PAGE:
10. Am I ready to love another human being more than myself? It really does boil down to that. Having a baby requires all of you, no matter how imperfect you are. You’ll learn if you are willing to be a great parent. Chances are you’ll find how easy it is to give up the quiet, space, and time to your children. It’ll all return to you eventually when they are ready to fly from the nest, but by then you’ll love the noise, cuddling, and busyness. Ask an elderly parent. They’ll tell you.
How to Save What You Need to Save Before Having a Baby
To recap, what you need to save before having a baby should include:
- Your portion of expected medical bills that you are responsible for paying as per your health insurance plan
- Physical items that you need (or want) to purchase for the baby
- Prenatal and/or postnatal services for the baby or for you as the parent
- “Extras” like housekeeping help, a bigger takeout/meal budget, etc
Estimate each category’s total cost. Then, add them all up to give yourself a grand total. Here’s a quick example of what this could look like:
- Medical costs not covered by health insurance: $7,000
- Physical items, bought brand-new: $2,500
- Hiring a doula: $1,500
- Additional services including housekeeping, lawncare, and a meal kit for 2 months: $1,000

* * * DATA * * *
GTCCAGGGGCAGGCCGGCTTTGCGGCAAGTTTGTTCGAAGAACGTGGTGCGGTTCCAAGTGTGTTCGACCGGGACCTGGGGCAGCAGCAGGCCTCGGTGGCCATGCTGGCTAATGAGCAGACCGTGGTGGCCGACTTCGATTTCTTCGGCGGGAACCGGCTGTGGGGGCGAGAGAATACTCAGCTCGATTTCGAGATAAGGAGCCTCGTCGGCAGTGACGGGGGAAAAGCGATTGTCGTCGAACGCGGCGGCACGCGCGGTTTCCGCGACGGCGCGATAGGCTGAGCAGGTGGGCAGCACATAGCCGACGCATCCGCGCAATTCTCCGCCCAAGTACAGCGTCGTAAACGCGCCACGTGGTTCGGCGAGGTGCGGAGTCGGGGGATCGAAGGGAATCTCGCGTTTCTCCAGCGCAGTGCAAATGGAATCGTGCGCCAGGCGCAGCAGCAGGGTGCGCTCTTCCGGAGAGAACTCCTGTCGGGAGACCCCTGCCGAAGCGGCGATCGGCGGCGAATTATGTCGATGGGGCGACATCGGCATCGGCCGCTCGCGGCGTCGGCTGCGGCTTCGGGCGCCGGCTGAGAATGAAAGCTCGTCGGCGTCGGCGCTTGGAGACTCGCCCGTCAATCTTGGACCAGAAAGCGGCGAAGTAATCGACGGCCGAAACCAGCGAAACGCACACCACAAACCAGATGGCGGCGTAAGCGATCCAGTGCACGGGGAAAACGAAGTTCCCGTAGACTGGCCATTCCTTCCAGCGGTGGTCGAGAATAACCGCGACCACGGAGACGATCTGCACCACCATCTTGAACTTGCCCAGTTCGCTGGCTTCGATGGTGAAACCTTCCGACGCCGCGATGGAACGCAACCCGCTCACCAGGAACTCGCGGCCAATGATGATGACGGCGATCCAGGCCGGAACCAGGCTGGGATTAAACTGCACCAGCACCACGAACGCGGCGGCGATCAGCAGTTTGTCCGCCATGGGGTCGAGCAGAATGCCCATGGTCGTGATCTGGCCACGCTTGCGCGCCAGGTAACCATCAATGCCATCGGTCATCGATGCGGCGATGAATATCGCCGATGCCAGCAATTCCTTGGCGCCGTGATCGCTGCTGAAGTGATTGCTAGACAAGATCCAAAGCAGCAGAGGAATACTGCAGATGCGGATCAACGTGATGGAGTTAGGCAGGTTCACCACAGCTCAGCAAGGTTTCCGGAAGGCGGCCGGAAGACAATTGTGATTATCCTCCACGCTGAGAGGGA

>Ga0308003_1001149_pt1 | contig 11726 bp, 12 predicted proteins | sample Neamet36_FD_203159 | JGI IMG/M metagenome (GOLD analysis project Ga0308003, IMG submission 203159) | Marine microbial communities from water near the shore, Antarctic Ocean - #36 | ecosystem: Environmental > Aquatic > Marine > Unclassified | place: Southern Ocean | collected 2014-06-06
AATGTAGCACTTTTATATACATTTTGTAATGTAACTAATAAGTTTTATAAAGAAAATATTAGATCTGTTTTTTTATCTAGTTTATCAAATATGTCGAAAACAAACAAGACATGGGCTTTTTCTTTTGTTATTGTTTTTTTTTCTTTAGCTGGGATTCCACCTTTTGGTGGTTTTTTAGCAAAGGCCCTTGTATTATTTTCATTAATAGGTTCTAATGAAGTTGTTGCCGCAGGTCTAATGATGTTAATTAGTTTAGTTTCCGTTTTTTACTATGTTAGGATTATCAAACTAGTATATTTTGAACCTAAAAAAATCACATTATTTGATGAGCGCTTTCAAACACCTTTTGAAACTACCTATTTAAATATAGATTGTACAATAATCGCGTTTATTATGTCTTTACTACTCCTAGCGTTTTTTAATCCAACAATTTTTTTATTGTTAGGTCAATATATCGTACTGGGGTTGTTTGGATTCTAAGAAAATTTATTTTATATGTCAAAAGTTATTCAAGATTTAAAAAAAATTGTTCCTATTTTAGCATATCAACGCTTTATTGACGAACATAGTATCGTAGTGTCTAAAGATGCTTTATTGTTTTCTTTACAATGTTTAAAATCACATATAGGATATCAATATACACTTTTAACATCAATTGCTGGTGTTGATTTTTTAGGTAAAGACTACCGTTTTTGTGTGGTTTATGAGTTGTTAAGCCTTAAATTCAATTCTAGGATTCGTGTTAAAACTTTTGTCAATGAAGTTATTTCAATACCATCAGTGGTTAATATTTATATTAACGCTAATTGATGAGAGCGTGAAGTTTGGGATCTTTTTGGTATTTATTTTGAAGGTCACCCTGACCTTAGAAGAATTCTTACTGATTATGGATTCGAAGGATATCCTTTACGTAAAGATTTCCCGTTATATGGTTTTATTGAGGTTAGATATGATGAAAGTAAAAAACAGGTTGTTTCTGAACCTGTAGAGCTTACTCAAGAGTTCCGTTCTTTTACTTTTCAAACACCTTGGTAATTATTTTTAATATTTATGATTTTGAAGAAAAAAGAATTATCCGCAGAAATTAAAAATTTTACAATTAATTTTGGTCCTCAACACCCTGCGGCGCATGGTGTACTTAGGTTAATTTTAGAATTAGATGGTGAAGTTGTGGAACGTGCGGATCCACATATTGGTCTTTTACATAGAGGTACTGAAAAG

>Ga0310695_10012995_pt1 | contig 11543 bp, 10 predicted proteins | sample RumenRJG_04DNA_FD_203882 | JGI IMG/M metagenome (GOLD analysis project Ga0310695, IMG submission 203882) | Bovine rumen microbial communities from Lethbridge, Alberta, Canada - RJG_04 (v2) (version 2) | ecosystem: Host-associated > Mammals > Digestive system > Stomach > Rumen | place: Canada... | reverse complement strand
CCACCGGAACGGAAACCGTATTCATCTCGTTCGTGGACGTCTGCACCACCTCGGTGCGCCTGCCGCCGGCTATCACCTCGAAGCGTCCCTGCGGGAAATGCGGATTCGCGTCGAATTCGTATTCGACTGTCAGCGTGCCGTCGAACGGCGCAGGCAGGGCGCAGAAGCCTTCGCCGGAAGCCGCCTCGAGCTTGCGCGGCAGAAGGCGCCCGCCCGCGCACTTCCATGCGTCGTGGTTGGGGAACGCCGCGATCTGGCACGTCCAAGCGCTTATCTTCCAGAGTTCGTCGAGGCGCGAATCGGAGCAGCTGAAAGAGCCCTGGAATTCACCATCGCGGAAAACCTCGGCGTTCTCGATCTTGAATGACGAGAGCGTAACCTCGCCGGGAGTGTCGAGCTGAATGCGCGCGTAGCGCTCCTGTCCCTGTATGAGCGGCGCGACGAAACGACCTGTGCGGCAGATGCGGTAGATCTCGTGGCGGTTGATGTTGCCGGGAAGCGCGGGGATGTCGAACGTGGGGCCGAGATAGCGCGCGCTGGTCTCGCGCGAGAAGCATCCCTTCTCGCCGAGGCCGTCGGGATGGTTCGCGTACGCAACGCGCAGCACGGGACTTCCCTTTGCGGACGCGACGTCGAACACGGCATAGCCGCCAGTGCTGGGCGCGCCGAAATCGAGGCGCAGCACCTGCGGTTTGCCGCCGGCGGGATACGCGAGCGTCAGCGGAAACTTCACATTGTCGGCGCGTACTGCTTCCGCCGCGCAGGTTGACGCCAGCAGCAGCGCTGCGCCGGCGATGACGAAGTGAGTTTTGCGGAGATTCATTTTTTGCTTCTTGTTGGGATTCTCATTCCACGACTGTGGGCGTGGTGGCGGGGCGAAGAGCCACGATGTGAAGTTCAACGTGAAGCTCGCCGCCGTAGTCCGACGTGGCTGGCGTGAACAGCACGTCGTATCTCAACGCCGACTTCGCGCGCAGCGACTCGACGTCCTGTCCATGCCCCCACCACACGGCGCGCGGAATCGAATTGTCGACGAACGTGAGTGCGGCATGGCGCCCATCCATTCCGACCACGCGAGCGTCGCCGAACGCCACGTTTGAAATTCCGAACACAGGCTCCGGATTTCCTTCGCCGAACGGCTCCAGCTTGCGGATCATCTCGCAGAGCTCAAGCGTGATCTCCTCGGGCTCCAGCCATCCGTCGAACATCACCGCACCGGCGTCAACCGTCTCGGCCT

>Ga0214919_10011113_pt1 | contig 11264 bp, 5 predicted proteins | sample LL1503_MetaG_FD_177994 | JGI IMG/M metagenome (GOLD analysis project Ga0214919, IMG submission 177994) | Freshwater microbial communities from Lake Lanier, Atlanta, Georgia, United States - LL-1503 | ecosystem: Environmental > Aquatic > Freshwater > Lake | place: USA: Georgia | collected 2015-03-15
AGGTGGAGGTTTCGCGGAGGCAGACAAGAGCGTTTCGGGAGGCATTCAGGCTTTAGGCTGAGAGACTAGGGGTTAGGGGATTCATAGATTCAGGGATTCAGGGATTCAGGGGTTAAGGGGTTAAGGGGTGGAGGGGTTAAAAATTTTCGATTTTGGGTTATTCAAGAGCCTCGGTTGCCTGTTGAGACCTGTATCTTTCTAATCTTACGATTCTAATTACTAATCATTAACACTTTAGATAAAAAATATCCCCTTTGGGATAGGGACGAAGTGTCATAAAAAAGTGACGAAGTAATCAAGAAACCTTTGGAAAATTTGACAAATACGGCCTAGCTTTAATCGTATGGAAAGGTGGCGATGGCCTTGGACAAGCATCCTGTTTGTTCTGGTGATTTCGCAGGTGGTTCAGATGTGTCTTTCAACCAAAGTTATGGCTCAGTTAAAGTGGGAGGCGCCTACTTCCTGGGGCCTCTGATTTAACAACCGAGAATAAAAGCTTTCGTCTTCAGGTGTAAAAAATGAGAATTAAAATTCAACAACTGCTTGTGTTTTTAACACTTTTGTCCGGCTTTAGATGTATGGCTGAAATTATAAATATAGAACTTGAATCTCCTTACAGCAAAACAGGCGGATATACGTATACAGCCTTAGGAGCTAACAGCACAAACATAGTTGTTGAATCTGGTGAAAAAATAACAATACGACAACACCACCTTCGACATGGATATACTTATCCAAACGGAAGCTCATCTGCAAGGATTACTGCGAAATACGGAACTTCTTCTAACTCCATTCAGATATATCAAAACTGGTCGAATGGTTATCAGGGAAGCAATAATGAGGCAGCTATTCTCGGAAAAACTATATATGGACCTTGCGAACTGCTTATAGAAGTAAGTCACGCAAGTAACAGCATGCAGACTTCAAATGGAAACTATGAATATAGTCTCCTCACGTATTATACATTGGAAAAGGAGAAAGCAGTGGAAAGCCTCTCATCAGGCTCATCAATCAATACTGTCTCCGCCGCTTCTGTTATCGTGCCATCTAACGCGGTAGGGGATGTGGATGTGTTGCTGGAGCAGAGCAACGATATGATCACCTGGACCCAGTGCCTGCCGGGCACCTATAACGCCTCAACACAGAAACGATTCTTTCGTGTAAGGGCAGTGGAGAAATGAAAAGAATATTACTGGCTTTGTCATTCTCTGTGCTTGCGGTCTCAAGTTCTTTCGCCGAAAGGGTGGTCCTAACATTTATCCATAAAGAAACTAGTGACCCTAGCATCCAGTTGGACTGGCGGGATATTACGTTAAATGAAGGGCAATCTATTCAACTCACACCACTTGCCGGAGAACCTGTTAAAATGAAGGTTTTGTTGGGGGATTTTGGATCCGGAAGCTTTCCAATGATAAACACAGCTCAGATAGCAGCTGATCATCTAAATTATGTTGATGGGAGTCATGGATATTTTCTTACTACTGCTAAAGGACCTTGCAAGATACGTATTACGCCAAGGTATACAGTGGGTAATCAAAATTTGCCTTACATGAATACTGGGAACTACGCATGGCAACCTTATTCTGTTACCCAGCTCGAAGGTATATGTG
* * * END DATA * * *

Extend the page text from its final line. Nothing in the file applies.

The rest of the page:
= $12,000 total to save for a baby (before they arrive!)
Bear in mind, these are just examples and certainly not what everyone needs to save before having a baby. Your life and its specific circumstances are unique to you. What you actually need to save may be much less than this — or it could be significantly more, depending on your needs and desires.
Now the question is not how much do you need to save before having kids, but how do you accomplish that savings goal? The ideal answer is: with some planning.
You can take your total estimated upfront costs and divide that by the number of months between today and when you want to have this cash savings available. If you plan to have a baby in about a year, then with our example above, you’d need to set aside $1,000 per month ($12,000 divided by 12 months = $1,000 saved per month).
If you have less than 12 months before you expect to have a child, this approach can still work. You can either save more per month — or, stick to the $1,000 per month goal, knowing that you probably don’t need to pay for all your costs at a single point in time. You might need to pay for a doula upfront, but you might not need to pay medical bills until after the baby is born.